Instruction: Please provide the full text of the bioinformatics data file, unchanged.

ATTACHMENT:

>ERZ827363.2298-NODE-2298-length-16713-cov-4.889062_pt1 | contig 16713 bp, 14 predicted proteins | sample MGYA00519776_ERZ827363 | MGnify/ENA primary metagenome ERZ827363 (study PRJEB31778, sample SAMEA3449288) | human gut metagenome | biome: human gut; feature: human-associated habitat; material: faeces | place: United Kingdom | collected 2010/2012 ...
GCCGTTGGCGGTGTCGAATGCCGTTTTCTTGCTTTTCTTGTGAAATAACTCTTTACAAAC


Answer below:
>ERZ827363.2298-NODE-2298-length-16713-cov-4.889062_pt1 | contig 16713 bp, 14 predicted proteins | sample MGYA00519776_ERZ827363 | MGnify/ENA primary metagenome ERZ827363 (study PRJEB31778, sample SAMEA3449288) | human gut metagenome | biome: human gut; feature: human-associated habitat; material: faeces | place: United Kingdom | collected 2010/2012 ...
GCCGTTGGCGGTGTCGAATGCCGTTTTCTTGCTTTTCTTGTGAAATAACTCTTTACAAAC